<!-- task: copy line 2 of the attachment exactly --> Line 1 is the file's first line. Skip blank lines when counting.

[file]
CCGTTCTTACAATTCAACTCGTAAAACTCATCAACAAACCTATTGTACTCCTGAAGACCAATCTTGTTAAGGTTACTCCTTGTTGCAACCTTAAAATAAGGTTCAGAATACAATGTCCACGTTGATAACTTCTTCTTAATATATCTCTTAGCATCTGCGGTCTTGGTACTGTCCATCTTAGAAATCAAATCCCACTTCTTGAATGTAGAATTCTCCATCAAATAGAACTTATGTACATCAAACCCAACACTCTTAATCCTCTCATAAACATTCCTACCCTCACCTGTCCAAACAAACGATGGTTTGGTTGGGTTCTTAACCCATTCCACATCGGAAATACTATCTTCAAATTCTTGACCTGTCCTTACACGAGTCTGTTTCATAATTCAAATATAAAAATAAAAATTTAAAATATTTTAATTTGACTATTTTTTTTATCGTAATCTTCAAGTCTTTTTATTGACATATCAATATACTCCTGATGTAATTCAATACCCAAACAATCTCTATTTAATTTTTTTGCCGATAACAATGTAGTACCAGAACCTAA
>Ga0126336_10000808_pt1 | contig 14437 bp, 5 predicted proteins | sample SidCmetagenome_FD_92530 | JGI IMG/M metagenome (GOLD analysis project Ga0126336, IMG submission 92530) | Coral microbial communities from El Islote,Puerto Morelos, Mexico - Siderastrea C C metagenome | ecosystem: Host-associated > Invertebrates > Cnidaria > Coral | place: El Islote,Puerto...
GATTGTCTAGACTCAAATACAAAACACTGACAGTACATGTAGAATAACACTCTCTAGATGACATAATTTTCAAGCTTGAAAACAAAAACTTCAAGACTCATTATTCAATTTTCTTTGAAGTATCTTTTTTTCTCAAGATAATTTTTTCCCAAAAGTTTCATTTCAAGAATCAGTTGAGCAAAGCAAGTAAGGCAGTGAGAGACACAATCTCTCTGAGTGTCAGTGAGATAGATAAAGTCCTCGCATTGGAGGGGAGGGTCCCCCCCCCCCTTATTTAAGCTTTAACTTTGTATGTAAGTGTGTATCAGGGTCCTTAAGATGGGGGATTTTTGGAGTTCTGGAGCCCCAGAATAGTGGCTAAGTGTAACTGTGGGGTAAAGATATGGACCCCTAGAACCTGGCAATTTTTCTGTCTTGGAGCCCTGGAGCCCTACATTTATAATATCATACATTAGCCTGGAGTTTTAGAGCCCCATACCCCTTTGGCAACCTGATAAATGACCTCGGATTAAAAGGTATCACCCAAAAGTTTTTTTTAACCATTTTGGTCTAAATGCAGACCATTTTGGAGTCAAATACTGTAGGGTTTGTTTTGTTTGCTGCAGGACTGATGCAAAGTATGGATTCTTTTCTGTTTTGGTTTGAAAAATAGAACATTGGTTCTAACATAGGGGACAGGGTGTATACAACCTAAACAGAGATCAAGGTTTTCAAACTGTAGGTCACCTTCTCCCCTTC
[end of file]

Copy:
>Ga0126336_10000808_pt1 | contig 14437 bp, 5 predicted proteins | sample SidCmetagenome_FD_92530 | JGI IMG/M metagenome (GOLD analysis project Ga0126336, IMG submission 92530) | Coral microbial communities from El Islote,Puerto Morelos, Mexico - Siderastrea C C metagenome | ecosystem: Host-associated > Invertebrates > Cnidaria > Coral | place: El Islote,Puerto...